CHARLOTTE, N.C. ( TheStreet) -- Despite all the chatter that a settlement is near in the case involving the planned merger of US Airways ( LCC) and American ( AAMRQ), Charlie Leocha sees it differently. Leocha heads the Consumer Travel Alliance, a non-profit consumer advocacy group, and has been among the primary voices opposing the merger. He doesn't think the case is headed for settlement, although he concedes "that may be wishful thinking on my part." The Justice Department has sued to block the merger, with the trial scheduled to begin Nov. 25 in U.S. District Court in Washington. The two sides have said they are talking about a settlement. "My feeling is that the DOJ will extend a possible settlement to American and US Airways, but I think it will be more than the airlines are willing to take," Leocha said Monday. "I think the case is going to go to trial. I don't have anything really to base that on, other than my general sense over the last six months, in conversations with the DOJ." He thinks DOJ would ask that US Airways be limited to 50% of the slots at Washington Reagan National Airport, too big a concession for the airlines to make. The Justice Department has spoken with various airline CEOS and other industry leaders as it prepares for trial. Leocha said he has spoken with department lawyers three times since the merger was announced, each time at his own behest. "They are taciturn," he said, making it difficult to determine what they are thinking. US Airways CEO Doug Parker had a similar impression: He told The Dallas Morning News in October that the airlines had numerous meetings and conversations with DOJ after announcing their merger plans Feb. 14, but "they never indicated, 'Oh, everything's OK, don't worry about it.' They asked questions." Leocha said he thinks DOJ is concerned about high fees in the airline industry, starting with the $200 charge at all four legacy carriers to change a reservation. Just as the Justice Department was concerned about collusion on ticket pricing in the 1990s, he said, it is concerned today about "the cozy relationship on fees." The airlines wait for one carrier to announcer a higher fee, than typically match shortly thereafter.
US Airways and American both raised their domestic change fee to $200, matching other carriers, after announcing that they wanted to merge. Leocha called that "waving a red flag in front of a bull." A goal for Consumer Travel Alliance, the Business Travel Coalition and other consumer groups has been to require disclosure of ancillary fees. If that requirement was part of the settlement with what would be the world's biggest airline, "that would be huge," Leocha said. "In my congressional testimony, I suggested that if competition was taken out of the system, a way to put it back would be through the ability to compare prices across airlines including ancillary fees. To date, airlines have refused." When the merger was announced, Leocha conducted a study that indicated it would diminish competition in 736 markets. The Government Accountability Office reviewed his data and compiled a list of about 1,665 markets, some with two connections. Then Justice Department then undertook its own study and came up with about 1,000 markets. Leocha dismissed the argument that since the Justice Department has approved mergers involving Delta ( DAL), and United ( UAL), it therefore must approve the American/US Airways merger. After all, he said, when the U.S. had six legacy carriers, taking one out removed 16% of the competition. When the U.S. has four legacy carriers, taking one out removes 25% of the completion. "Everybody always used to say that the last guy merging would have the hardest time, because a larger percentage of destinations disappears," Leocha said. As for the argument that Southwest ( LUV) now functions as a network carrier, offering connections in various cities, Leocha noted that Southwest serves 96 destinations, fewer than any network carrier.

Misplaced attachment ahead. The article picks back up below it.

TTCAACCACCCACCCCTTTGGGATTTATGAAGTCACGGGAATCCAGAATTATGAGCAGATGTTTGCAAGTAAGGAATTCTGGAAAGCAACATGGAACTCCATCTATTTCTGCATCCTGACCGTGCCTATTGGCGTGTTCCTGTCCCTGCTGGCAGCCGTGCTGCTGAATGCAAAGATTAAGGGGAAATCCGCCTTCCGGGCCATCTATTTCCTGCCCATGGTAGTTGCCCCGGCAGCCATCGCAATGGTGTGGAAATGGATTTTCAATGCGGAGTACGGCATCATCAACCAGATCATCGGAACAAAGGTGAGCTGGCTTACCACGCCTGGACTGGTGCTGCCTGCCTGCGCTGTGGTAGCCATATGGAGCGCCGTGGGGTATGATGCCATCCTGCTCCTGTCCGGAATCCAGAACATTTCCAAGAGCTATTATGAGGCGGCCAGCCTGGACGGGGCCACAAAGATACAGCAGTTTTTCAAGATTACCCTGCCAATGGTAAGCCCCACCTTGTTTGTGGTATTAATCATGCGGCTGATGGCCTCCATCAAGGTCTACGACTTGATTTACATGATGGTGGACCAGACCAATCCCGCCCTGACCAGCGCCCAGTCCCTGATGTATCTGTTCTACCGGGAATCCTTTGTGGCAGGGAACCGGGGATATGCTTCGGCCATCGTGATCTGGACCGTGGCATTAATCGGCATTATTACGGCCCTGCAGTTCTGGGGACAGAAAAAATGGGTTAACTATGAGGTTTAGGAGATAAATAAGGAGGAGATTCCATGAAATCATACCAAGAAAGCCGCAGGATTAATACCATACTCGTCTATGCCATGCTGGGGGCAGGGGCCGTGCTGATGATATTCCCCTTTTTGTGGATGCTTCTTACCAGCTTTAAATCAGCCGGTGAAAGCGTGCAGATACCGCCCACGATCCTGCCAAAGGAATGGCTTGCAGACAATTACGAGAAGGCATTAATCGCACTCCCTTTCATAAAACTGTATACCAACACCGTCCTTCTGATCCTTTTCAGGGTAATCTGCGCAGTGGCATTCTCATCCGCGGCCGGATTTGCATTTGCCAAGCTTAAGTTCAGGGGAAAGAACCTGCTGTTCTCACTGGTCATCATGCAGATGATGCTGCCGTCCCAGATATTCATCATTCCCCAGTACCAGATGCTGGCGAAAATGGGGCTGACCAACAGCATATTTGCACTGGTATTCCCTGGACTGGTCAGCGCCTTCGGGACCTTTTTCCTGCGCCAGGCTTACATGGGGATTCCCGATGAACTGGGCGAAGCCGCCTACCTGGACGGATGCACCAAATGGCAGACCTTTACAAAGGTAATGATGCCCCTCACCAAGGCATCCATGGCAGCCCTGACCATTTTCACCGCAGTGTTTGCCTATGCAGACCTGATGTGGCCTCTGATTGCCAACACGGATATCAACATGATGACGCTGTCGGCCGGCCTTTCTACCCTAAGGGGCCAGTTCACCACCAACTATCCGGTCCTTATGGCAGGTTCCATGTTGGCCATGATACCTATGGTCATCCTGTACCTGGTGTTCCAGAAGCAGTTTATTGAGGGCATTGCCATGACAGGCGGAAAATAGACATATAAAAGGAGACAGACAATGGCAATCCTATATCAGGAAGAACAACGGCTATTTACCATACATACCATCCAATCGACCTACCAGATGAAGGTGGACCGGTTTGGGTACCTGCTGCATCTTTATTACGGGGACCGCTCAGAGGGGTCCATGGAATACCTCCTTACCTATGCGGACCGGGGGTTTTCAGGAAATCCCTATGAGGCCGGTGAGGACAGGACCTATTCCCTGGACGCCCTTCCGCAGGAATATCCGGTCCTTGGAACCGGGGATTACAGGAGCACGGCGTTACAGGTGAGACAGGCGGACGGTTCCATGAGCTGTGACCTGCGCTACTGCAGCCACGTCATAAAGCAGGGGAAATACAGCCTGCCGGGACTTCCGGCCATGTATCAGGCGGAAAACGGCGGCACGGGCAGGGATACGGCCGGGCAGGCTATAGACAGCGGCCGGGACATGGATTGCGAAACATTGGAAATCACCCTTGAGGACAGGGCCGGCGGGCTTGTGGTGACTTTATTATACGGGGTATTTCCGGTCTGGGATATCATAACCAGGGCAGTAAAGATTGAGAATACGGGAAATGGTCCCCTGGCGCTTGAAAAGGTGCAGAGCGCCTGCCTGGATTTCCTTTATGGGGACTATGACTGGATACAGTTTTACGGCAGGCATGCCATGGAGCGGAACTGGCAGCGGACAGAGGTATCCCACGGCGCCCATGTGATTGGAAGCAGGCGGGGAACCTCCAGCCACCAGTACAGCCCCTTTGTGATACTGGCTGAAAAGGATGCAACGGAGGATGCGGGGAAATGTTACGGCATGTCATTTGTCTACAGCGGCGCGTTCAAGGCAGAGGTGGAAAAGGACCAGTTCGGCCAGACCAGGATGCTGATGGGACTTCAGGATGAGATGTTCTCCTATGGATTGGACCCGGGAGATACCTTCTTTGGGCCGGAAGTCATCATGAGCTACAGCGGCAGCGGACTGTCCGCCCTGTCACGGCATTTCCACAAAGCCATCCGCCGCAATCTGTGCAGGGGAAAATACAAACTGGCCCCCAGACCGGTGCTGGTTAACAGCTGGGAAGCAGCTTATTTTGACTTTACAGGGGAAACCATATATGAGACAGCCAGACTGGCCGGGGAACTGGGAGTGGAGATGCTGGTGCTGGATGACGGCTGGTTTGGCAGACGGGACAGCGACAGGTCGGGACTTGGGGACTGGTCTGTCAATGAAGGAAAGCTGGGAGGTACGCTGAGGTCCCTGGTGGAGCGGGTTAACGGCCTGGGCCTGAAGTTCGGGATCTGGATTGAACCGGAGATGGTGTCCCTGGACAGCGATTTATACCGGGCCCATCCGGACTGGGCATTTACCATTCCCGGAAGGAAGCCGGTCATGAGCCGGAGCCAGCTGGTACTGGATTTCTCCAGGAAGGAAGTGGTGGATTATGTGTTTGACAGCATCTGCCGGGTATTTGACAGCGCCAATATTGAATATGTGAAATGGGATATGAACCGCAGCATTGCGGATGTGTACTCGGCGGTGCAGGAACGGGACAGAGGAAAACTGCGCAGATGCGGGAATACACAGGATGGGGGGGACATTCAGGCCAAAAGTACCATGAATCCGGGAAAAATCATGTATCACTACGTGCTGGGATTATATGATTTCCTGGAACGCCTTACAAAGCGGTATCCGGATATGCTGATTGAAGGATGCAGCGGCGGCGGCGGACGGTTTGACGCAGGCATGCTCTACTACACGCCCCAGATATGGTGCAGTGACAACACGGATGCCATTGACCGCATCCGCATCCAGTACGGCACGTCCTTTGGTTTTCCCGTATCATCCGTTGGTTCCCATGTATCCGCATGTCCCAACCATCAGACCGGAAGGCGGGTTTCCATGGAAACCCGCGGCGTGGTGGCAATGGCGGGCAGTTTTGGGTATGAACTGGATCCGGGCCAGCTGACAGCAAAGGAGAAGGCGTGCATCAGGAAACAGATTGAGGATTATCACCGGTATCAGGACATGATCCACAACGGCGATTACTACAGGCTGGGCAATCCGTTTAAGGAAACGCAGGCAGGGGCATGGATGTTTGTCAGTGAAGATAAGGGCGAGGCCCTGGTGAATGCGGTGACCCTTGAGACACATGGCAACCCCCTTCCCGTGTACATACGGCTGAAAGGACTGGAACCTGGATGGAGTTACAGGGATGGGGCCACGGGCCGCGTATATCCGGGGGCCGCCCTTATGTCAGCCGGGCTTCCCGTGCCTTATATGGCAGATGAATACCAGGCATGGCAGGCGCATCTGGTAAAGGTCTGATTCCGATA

In speaking with the DOJ, Leocha said:, "A big thing we spoke about was that consumers are losing a low cost leader among network carriers, which is US Airways. When I would sit down with the lawyers and talk face to face, way back when I first mentioned that, it struck a chord. They are taciturn, but you can see when they grab their legal pads. I could tell that at least they liked the idea." Follow @tedreednc -- Written by Ted Reed in Charlotte, N.C. >To contact the writer of this article, click here: Ted Reed